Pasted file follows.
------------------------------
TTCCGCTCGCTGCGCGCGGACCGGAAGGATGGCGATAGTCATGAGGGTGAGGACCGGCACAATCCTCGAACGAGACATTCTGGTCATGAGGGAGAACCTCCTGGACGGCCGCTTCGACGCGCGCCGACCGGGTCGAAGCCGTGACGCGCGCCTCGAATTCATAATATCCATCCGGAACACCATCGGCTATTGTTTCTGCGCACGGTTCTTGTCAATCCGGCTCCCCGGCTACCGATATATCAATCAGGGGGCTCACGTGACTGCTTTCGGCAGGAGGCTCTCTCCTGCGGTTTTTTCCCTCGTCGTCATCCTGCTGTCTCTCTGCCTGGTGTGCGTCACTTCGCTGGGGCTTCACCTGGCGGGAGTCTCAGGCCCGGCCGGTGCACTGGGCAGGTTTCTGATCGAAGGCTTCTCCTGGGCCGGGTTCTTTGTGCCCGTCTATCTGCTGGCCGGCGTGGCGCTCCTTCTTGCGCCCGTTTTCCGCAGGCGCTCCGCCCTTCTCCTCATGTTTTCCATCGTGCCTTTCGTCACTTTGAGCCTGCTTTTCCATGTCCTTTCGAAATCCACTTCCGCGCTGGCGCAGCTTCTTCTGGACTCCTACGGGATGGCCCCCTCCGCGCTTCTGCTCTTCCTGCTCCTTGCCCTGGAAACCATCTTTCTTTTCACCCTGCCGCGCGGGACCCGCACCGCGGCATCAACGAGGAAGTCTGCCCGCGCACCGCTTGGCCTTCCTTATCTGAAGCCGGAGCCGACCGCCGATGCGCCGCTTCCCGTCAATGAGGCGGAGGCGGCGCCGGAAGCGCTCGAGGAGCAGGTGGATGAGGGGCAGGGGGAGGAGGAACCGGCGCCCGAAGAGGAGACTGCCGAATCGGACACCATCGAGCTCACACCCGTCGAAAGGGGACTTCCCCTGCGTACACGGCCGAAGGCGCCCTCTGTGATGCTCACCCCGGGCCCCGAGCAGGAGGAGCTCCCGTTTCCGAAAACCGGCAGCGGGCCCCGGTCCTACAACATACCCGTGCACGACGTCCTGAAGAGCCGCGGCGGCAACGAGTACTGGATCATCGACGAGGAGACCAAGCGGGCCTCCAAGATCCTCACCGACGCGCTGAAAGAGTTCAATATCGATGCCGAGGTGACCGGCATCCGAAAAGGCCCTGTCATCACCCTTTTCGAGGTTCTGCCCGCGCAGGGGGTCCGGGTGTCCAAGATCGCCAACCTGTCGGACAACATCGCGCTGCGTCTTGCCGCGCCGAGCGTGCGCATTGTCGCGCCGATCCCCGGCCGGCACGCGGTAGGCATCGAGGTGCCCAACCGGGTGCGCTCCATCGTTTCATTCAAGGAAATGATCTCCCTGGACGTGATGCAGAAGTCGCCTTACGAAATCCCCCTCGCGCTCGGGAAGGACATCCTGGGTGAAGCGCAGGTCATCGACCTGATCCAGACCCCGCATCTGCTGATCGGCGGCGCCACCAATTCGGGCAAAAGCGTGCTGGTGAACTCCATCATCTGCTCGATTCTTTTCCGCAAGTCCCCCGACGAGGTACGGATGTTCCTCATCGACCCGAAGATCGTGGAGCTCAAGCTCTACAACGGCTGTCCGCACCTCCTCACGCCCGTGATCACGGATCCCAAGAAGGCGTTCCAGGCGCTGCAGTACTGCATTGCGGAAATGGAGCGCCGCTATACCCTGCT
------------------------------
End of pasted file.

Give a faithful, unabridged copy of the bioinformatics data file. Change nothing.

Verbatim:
TTCCGCTCGCTGCGCGCGGACCGGAAGGATGGCGATAGTCATGAGGGTGAGGACCGGCACAATCCTCGAACGAGACATTCTGGTCATGAGGGAGAACCTCCTGGACGGCCGCTTCGACGCGCGCCGACCGGGTCGAAGCCGTGACGCGCGCCTCGAATTCATAATATCCATCCGGAACACCATCGGCTATTGTTTCTGCGCACGGTTCTTGTCAATCCGGCTCCCCGGCTACCGATATATCAATCAGGGGGCTCACGTGACTGCTTTCGGCAGGAGGCTCTCTCCTGCGGTTTTTTCCCTCGTCGTCATCCTGCTGTCTCTCTGCCTGGTGTGCGTCACTTCGCTGGGGCTTCACCTGGCGGGAGTCTCAGGCCCGGCCGGTGCACTGGGCAGGTTTCTGATCGAAGGCTTCTCCTGGGCCGGGTTCTTTGTGCCCGTCTATCTGCTGGCCGGCGTGGCGCTCCTTCTTGCGCCCGTTTTCCGCAGGCGCTCCGCCCTTCTCCTCATGTTTTCCATCGTGCCTTTCGTCACTTTGAGCCTGCTTTTCCATGTCCTTTCGAAATCCACTTCCGCGCTGGCGCAGCTTCTTCTGGACTCCTACGGGATGGCCCCCTCCGCGCTTCTGCTCTTCCTGCTCCTTGCCCTGGAAACCATCTTTCTTTTCACCCTGCCGCGCGGGACCCGCACCGCGGCATCAACGAGGAAGTCTGCCCGCGCACCGCTTGGCCTTCCTTATCTGAAGCCGGAGCCGACCGCCGATGCGCCGCTTCCCGTCAATGAGGCGGAGGCGGCGCCGGAAGCGCTCGAGGAGCAGGTGGATGAGGGGCAGGGGGAGGAGGAACCGGCGCCCGAAGAGGAGACTGCCGAATCGGACACCATCGAGCTCACACCCGTCGAAAGGGGACTTCCCCTGCGTACACGGCCGAAGGCGCCCTCTGTGATGCTCACCCCGGGCCCCGAGCAGGAGGAGCTCCCGTTTCCGAAAACCGGCAGCGGGCCCCGGTCCTACAACATACCCGTGCACGACGTCCTGAAGAGCCGCGGCGGCAACGAGTACTGGATCATCGACGAGGAGACCAAGCGGGCCTCCAAGATCCTCACCGACGCGCTGAAAGAGTTCAATATCGATGCCGAGGTGACCGGCATCCGAAAAGGCCCTGTCATCACCCTTTTCGAGGTTCTGCCCGCGCAGGGGGTCCGGGTGTCCAAGATCGCCAACCTGTCGGACAACATCGCGCTGCGTCTTGCCGCGCCGAGCGTGCGCATTGTCGCGCCGATCCCCGGCCGGCACGCGGTAGGCATCGAGGTGCCCAACCGGGTGCGCTCCATCGTTTCATTCAAGGAAATGATCTCCCTGGACGTGATGCAGAAGTCGCCTTACGAAATCCCCCTCGCGCTCGGGAAGGACATCCTGGGTGAAGCGCAGGTCATCGACCTGATCCAGACCCCGCATCTGCTGATCGGCGGCGCCACCAATTCGGGCAAAAGCGTGCTGGTGAACTCCATCATCTGCTCGATTCTTTTCCGCAAGTCCCCCGACGAGGTACGGATGTTCCTCATCGACCCGAAGATCGTGGAGCTCAAGCTCTACAACGGCTGTCCGCACCTCCTCACGCCCGTGATCACGGATCCCAAGAAGGCGTTCCAGGCGCTGCAGTACTGCATTGCGGAAATGGAGCGCCGCTATACCCTGCT